May 18, 2022
If you’re on the hunt for property, you may have come across the term ‘maisonette’ and wondered what it meant. Our guide addresses what a maisonette is, the pros and cons of living in one, and the main differences between a maisonette and other types of housing.
What Is a Maisonette?
A maisonette can denote various dwellings, depending on where you are in Europe. A maisonette in the UK is a two-storey, self-contained flat in a larger building. Maisonettes are typically older converted houses or period houses designed to have their own front door and staircase. Since a maisonette has more than one floor, it’s also referred to as a duplex—an American term used to describe a two-storey apartment.
The literal maisonette meaning is ‘little house’—a name that suits its features. A maisonette includes a street entrance with private access, two or more floors, a small garden, a larger living space, and increased levels of privacy.
|DID YOU KNOW? ‘Maisonette’ originates from French as a diminutive form of ‘maison’ (‘house’). Maisonette means ‘little house’.
Advantages and Disadvantages of a Maisonette
Much like other properties, a maisonette has its advantages and disadvantages. So what’s a maisonette regarding the pros and cons of living in one?
- Cheaper than a house: Maisonette prices are typically lower than those of detached or semi-detached houses, making them more affordable and an ideal choice for first-time buyers.
- More square footage: Maisonettes are typically larger and have more square footage than flats—a good value for your money.
- More privacy: A maisonette has more privacy than a flat because it has its own entrance, and you don’t need to share the corridor with other tenants.
- More storage space: The definition of a maisonette emphasises that they have significantly more storage space, with access to an attic space or exterior storage, such as a garage.
- Problematic parking: Maisonette owners must share a driveway and typically have no access to off-street parking, making everyday life significantly more complicated.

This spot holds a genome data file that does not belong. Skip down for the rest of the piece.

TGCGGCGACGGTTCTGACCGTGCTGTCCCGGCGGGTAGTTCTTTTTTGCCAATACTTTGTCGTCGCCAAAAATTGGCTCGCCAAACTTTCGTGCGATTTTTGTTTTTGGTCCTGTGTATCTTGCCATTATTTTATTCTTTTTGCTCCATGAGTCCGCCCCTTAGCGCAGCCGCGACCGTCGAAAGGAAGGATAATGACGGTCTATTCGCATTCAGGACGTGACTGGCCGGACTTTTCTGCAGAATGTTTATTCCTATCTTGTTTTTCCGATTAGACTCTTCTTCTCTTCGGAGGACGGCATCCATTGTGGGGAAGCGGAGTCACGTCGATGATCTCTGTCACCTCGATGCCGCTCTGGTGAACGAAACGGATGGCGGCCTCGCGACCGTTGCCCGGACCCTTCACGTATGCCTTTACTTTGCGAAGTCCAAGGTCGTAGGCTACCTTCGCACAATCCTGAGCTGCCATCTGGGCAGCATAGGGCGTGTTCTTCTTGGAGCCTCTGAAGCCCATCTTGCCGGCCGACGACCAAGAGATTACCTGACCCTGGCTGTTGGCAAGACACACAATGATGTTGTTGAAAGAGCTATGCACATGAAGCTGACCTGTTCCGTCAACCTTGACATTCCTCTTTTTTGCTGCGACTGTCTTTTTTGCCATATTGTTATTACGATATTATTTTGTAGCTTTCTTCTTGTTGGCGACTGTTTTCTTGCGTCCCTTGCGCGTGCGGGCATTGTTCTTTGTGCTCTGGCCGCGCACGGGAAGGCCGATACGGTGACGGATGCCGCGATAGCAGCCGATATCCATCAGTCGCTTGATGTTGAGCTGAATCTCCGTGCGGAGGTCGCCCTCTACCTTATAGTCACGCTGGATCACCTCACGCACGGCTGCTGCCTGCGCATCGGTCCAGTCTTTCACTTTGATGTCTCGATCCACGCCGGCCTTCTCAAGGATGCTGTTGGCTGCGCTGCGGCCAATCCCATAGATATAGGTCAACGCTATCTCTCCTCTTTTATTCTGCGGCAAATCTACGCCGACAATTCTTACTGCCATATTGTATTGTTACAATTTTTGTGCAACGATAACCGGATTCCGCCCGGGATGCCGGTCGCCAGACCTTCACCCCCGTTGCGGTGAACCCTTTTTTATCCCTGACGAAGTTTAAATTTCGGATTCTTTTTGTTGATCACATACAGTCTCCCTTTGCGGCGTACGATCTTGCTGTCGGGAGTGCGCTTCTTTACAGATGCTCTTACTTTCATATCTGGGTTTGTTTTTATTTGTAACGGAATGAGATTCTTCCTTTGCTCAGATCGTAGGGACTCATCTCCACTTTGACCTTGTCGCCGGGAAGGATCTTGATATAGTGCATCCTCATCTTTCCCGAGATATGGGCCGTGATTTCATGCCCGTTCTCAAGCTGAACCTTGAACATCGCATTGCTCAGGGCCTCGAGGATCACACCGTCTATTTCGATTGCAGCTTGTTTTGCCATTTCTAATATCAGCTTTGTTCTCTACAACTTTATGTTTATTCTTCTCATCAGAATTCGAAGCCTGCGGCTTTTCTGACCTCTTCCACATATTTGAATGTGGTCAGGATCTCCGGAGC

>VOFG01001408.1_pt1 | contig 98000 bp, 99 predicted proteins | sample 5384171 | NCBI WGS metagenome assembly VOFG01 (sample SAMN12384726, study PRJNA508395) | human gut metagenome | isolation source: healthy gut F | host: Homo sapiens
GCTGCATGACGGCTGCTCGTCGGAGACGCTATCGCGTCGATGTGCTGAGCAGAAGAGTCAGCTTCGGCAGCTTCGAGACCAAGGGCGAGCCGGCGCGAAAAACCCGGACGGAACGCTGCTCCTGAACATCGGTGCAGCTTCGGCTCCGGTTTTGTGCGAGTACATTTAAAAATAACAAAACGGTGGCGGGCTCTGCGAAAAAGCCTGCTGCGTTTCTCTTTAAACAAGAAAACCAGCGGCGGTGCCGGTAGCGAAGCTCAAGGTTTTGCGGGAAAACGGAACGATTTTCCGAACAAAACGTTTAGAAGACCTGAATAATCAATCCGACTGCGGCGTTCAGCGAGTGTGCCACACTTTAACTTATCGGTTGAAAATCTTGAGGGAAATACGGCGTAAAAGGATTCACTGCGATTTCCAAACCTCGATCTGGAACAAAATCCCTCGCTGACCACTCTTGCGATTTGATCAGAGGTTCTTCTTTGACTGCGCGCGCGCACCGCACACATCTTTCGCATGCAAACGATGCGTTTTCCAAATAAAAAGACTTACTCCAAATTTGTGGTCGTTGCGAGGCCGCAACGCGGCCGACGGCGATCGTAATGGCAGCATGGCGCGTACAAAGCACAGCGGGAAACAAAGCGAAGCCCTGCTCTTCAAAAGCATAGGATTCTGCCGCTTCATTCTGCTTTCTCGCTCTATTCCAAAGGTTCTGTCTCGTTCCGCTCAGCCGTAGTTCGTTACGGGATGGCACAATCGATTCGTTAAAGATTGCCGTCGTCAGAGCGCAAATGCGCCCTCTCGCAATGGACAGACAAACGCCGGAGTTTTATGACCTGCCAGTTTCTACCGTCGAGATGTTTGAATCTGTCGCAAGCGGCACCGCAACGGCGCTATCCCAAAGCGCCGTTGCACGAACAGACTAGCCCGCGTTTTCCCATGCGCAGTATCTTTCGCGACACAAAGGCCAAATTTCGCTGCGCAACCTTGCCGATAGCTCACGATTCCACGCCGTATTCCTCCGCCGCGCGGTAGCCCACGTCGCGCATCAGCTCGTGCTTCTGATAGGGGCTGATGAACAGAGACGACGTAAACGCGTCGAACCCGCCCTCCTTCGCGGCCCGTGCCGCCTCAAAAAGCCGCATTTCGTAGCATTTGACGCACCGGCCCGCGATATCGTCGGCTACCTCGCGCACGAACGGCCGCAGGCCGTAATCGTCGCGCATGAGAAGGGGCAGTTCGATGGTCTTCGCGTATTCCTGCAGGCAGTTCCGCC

- Noise levels: Living in a maisonette means that you’ll be near your neighbours. So you’ll need to deal with noise, which could be quite trying.
- Shared responsibility: What is a maisonette in the UK regarding work that needs to be done on the house’s exterior? Such work on the home or communal outdoor space must be done in collaboration with those occupying the other half of the maisonette.
- Mortgage difficulties: Most mortgage lenders are willing to give a smaller loan for a maisonette than they would for a standard-size house. So you may have difficulties getting approved for a mortgage sufficient to buy a maisonette.
|DID YOU KNOW? Numbers from February 2022 show that the average price for flats and maisonettes in the UK is £228,003—significantly lower than prices for other property types.
Leasehold vs Freehold Maisonettes
To fully understand the maisonette house meaning, you need to know the difference between a leasehold and a freehold maisonette. Before moving into a maisonette, you should inquire about these differences because you may be responsible for paying additional charges later on.
Leasehold maisonettes are more common in the UK than freehold maisonettes. If you choose a leasehold maisonette, ask how long the lease is valid since you’ll need to pay ground rent, which can be £10 to £100 per year. On the upside, maisonette residents shouldn’t be responsible for service charges since there are no communal areas that require upkeep. The maintenance of the common area outdoors can be done by mutual agreement.
The freehold maisonette definition asserts that buyers can acquire the freehold of the entire building and have other residents pay them ground rent or obtain only the freehold for the individual maisonette. With the latter, owners won’t be responsible for paying ground rent but only for the upkeep of the property.
A shared freehold requires the owners to manage the property together. In most cases, the ground floor freeholder is responsible for the foundation, while the first-floor freeholder is responsible for the roof and gutters.
|DID YOU KNOW? A leaseholder can purchase the property’s freehold and become a freeholder if they meet specific criteria. For example, they need to own the lease for the entire property (not part of it) for at least two years and at least 21 years left to run on the lease.